By compiling a list of 90 skeletal features from discussions in Brown et al. (2004) and Morwood et al. (2005), this author found that 77.8 % (70/90) either occur in H. sapiens generally or are known variants with more variable frequencies of occurrence. Also, many of these features are reminiscent of those found in various modern and prehistoric Australo-Melanesian populations, as also observed by Henneberg and Thorne (2004) .... Of the 20 features that are not normally found in H. sapiens, the majority are related to brain size reduction and modifications of ontogenetic pathways, as discussed below (Richards 2006:3, emphasis in original).
Of course, the hypothesis that these remains represent a species descended from some earlier hominid has to explain all these features shared with modern humans as parallelisms. And the list of these parallelisms is long, including physiological and anatomical changes related to small body size (shared with human pygmies), features of the dentition and skull not shared wtih H. erectus or earlier hominids, and the "behavioral" evidences represented by the stone tools. In contrast, most (if not all) of the "primitive" characters can be explained with reference to either dwarfism or microcephaly.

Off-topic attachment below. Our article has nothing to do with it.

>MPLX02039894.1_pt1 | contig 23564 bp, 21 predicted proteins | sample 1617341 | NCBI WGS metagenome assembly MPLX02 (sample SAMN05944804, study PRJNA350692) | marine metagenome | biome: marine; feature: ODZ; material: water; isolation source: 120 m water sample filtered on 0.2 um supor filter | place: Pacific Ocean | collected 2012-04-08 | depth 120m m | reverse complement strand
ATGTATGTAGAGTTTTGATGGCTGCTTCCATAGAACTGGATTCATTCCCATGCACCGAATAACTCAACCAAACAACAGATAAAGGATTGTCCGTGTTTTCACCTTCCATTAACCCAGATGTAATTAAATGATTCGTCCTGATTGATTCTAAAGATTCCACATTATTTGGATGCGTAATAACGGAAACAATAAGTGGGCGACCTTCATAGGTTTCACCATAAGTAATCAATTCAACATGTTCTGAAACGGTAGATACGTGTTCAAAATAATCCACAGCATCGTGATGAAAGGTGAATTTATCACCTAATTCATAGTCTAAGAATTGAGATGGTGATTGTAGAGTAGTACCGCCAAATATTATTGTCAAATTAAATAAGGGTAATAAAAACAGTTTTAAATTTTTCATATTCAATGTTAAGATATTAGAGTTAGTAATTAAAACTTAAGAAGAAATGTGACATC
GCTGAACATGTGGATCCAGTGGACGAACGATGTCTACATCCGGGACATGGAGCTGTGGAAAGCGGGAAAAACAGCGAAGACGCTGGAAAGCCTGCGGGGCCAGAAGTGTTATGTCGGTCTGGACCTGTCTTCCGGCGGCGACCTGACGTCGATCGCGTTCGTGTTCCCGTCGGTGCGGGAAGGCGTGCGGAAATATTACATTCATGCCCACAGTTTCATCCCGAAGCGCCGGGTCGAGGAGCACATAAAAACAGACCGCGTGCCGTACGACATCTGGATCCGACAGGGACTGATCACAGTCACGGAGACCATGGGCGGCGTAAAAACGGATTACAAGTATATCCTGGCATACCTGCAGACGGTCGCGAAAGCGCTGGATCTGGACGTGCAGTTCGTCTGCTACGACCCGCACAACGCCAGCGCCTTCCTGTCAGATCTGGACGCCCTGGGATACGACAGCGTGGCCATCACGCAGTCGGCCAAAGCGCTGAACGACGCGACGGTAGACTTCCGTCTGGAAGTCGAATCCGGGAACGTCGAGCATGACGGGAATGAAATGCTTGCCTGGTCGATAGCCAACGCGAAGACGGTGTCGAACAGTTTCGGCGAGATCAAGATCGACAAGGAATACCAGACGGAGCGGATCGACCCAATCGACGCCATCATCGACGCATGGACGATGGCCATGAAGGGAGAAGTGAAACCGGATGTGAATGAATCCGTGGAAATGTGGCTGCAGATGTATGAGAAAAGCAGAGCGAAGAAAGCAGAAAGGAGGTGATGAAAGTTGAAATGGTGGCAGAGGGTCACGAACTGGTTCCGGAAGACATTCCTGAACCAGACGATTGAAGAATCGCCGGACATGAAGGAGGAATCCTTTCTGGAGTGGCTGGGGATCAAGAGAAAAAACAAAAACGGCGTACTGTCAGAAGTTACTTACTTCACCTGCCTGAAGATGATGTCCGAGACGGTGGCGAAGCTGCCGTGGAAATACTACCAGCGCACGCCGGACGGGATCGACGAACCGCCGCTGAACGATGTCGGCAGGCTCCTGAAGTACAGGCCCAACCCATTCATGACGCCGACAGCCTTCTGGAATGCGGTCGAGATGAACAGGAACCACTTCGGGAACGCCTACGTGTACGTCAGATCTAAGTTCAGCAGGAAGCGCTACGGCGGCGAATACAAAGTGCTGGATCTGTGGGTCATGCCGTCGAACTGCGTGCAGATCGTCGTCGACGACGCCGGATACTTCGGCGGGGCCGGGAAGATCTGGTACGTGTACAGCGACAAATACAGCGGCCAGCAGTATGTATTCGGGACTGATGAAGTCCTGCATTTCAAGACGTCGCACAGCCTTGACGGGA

This is what many anthropologists have been saying all along. I hope that we will be seeing an alternative review of the skeletal evidence before too long -- from my own impressions I would say that some of the evidence supporting the series of remains as representative of non-modern humans is not very substantial.
What to think? The new paper doesn't give any new information about the specimens, and the suspicions raised about the nature of the sample are not new. But there is much new context here about the nature of microcephaly, its variability both clinically and genetically, and the complexity of examining it in the contexts of traditional socieities and archaeological specimens, and the problems of examining it in combination with possible dwarfism. The paper concludes that there is every likelihood that the pathways causing primary microcephaly in living people are the same ones responsible for the LB1 specimen.
Now, we will have to wait for better descriptions of the other specimens and how they relate to modern human variability, as well as a final determination on the evidence for pathology on the LB1 endocast itself.
UPDATE (6/22/2006): As I was posting this and connected to the Internet to do it, I found that Carl Zimmer also has a description of the paper, along with comment by Peter Brown.
Again, with the mysterious thesis from Leiden University. Can somebody send me a copy of that thesis? Because the other direct quotes I've read from the thesis seem to contradict stuff that has appeared in other papers by the same group! Please, somebody from Leiden, help!
Richards GD. 2006. Genetic, physiologic and ecogeographic factors contributing to variation in Homo sapiens: Homo floresiensis reconsidered. J Evol Biol (online before press). DOI link